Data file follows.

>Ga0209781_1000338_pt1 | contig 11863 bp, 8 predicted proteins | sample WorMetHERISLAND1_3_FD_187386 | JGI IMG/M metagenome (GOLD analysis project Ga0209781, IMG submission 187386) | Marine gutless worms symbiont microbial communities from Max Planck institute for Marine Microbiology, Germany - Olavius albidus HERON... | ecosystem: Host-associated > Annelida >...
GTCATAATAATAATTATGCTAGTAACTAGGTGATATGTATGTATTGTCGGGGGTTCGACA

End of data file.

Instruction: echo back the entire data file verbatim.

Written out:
>Ga0209781_1000338_pt1 | contig 11863 bp, 8 predicted proteins | sample WorMetHERISLAND1_3_FD_187386 | JGI IMG/M metagenome (GOLD analysis project Ga0209781, IMG submission 187386) | Marine gutless worms symbiont microbial communities from Max Planck institute for Marine Microbiology, Germany - Olavius albidus HERON... | ecosystem: Host-associated > Annelida >...
GTCATAATAATAATTATGCTAGTAACTAGGTGATATGTATGTATTGTCGGGGGTTCGACA